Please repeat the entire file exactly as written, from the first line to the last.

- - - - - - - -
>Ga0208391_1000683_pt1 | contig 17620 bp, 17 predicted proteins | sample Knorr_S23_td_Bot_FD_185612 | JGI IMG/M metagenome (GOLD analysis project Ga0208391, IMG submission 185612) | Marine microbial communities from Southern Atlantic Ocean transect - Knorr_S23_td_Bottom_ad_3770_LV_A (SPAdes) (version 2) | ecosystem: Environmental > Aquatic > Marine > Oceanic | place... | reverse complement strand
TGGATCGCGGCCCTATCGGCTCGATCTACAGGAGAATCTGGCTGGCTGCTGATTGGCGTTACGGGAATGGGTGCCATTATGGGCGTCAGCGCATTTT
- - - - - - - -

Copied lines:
>Ga0208391_1000683_pt1 | contig 17620 bp, 17 predicted proteins | sample Knorr_S23_td_Bot_FD_185612 | JGI IMG/M metagenome (GOLD analysis project Ga0208391, IMG submission 185612) | Marine microbial communities from Southern Atlantic Ocean transect - Knorr_S23_td_Bottom_ad_3770_LV_A (SPAdes) (version 2) | ecosystem: Environmental > Aquatic > Marine > Oceanic | place... | reverse complement strand
TGGATCGCGGCCCTATCGGCTCGATCTACAGGAGAATCTGGCTGGCTGCTGATTGGCGTTACGGGAATGGGTGCCATTATGGGCGTCAGCGCATTTT